That feeling at the Spartan finish line is something that can't be topped - especially when you're doing it for the first time or making your debut over a longer distance. However, before the medal hangs around our neck and we feel this mix of pride, excitement and satisfaction, we have to stand at the start line. This is where all sorts of thoughts can pop into our heads: "can I do it?", "are I sure I'm prepared?", "maybe I signed up unwisely". Believe that this goes through the head of many participants in your wave, no matter how good a face he or she is making at the moment.
What to do then
1. The feeling of being unprepared is subjective
This is the moment when all the training we have done pops through our heads and we display the data - how many times we have trained, how intense they were, whether we can overcome all the obstacles. Doubt is sometimes natural. It's worth remembering at this point that it's just a feeling in our head and we could feel the same way even after 3 x more intense preparations.
The most important
2. Don't compare the disposition in training with what awaits you
The reality of running and training is very different. For example, people making their street marathon debut can prepare for it with 25-26km of their longest run (and I know someone who made their marathon debut with a very successful time doing no more than a dozen or so in their daily training). Where did that 150% or even more come from? Trust that the adrenaline and the unique Spartan atmosphere including the cheering of the volunteers will make you push yourself to do much more during the event, so stop beating yourself up about never having run more than... You can do it. You just can.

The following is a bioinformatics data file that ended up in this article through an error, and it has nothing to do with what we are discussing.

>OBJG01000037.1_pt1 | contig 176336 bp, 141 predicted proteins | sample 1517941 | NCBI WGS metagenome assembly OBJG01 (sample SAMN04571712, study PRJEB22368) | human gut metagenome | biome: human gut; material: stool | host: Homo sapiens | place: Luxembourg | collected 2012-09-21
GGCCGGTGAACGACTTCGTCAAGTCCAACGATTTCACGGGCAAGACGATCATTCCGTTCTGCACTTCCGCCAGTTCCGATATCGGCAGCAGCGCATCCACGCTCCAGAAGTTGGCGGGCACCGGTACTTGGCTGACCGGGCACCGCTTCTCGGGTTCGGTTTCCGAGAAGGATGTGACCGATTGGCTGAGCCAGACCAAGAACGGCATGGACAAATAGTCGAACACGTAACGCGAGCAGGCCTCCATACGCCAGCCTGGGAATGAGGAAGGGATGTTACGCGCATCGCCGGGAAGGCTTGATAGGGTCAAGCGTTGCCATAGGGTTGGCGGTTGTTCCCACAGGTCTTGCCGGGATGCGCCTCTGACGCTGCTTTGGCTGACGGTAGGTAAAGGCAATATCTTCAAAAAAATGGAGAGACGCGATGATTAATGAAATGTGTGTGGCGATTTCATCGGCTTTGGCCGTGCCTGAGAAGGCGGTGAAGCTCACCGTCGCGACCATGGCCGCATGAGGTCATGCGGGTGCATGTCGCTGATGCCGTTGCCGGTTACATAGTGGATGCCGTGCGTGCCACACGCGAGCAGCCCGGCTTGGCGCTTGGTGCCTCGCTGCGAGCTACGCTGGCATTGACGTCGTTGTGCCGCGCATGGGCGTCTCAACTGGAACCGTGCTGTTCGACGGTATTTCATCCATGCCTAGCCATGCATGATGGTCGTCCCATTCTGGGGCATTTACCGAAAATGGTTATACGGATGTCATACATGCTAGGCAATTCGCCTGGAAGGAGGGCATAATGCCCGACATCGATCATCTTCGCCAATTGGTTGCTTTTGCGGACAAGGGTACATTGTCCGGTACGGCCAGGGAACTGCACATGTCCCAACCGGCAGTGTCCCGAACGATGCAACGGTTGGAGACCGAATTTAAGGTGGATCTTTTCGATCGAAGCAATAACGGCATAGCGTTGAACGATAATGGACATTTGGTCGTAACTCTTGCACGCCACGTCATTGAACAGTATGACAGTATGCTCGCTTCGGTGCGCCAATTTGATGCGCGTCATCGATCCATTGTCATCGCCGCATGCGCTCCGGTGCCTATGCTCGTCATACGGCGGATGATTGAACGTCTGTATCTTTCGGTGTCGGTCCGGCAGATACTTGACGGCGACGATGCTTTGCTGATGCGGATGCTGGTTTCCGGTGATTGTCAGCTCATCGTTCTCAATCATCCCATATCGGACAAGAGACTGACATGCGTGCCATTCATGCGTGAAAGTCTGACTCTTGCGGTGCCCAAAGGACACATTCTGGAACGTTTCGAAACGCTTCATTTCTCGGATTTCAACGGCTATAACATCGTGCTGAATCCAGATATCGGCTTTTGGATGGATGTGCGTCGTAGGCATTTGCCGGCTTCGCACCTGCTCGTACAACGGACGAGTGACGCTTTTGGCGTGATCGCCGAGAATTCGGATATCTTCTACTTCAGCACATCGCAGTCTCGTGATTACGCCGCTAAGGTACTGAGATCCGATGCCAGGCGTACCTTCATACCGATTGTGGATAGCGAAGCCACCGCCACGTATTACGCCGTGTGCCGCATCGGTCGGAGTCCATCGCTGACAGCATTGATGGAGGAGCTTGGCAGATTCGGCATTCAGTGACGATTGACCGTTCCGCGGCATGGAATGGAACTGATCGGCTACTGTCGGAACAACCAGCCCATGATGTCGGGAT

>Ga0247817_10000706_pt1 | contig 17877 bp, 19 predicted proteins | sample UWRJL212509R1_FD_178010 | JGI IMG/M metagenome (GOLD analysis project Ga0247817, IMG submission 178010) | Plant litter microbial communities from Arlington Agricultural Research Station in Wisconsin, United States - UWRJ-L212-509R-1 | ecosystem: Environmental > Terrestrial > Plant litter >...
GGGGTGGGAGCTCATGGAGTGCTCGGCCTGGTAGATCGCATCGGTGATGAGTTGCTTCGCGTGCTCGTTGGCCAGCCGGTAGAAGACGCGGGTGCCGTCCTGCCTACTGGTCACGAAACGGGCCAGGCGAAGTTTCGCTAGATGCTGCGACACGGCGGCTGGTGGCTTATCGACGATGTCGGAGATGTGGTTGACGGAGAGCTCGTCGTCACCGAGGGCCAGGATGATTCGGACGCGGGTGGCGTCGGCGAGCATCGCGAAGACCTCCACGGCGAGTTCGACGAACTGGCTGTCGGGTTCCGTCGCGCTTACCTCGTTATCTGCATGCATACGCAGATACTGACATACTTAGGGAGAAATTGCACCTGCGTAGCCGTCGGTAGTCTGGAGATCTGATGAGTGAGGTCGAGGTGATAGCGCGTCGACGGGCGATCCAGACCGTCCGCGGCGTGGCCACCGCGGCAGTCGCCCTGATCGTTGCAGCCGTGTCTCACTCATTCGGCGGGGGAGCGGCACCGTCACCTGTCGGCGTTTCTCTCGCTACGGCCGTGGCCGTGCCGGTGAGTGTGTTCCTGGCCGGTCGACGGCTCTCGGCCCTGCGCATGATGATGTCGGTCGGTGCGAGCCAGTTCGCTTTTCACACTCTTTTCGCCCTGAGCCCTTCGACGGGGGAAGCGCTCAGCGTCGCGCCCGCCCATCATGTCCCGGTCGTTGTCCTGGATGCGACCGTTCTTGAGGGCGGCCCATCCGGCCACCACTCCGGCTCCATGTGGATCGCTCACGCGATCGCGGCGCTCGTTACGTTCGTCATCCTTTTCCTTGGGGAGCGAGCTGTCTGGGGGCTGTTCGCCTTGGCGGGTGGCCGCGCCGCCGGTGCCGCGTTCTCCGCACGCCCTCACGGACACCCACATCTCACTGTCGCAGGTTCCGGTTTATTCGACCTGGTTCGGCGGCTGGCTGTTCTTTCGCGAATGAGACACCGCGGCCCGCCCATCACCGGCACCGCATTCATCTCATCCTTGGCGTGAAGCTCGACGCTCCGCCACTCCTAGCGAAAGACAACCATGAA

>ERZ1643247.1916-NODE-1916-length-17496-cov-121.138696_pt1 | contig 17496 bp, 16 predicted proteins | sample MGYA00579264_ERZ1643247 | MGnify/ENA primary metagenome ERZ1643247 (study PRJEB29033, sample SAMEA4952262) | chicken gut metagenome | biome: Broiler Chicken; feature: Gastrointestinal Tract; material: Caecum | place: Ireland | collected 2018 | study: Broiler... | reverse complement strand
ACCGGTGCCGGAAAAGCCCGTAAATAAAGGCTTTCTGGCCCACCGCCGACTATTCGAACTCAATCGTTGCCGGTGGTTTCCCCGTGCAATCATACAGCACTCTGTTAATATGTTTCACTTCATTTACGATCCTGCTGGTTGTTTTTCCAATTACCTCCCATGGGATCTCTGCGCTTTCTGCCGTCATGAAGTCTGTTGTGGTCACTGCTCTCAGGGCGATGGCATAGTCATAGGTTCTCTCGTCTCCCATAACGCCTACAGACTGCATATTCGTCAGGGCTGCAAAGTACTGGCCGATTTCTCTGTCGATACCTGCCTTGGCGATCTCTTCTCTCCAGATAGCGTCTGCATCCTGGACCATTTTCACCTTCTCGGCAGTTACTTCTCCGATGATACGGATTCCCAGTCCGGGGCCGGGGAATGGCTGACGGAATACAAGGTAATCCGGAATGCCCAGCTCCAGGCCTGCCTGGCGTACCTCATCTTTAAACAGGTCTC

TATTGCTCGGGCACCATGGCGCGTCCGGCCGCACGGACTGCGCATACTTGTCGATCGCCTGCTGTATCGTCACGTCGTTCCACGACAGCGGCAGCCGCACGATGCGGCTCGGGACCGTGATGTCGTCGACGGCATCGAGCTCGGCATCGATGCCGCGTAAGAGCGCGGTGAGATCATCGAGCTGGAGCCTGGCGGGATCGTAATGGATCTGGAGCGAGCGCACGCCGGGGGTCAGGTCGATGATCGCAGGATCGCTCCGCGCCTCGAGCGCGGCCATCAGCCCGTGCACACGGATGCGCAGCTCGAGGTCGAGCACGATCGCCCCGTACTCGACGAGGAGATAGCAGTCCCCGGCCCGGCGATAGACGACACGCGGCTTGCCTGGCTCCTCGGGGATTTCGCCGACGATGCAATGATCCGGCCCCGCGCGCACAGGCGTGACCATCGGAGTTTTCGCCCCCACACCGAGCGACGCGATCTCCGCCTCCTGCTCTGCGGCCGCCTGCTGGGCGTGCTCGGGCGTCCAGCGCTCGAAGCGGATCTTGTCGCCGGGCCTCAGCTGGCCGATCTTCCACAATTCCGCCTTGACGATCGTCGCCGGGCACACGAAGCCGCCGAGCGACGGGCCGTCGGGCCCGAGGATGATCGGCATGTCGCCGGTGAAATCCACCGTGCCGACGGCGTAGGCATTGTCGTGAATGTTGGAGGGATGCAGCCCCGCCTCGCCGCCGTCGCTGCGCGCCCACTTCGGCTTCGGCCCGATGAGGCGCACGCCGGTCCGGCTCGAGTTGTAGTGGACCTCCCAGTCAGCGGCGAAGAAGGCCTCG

3. Your goal is to finish!
Leave the racing to the Elite and the Age Group. Your job is to finish. Of course - give it your all and push where you can. But don't be afraid to distribute your strength appropriately and keep marching and running. No matter how much you have left to complete - the finish line will come sooner than you think.
This advice is common to races of the basic trifecta (Sprint, Super, Beast) with no time limit.
For Ultra you need to keep an eye on the cut off times, so let them be your motivator. You are definitely prepared - just keep going!
4. Finishing line is near
Although the word 'visualisation' is conjured up in all sorts of ways by coaches, or business motivators, it is not a completely silly technique. Focus on the feeling you will have at the finish line. Maybe you and your friends already have an appointment for a running pizza? Try to think about what you will order it with and how it will taste. Maybe you're waiting for compliments from your dearest - you'll certainly get them.
See you at the finish line!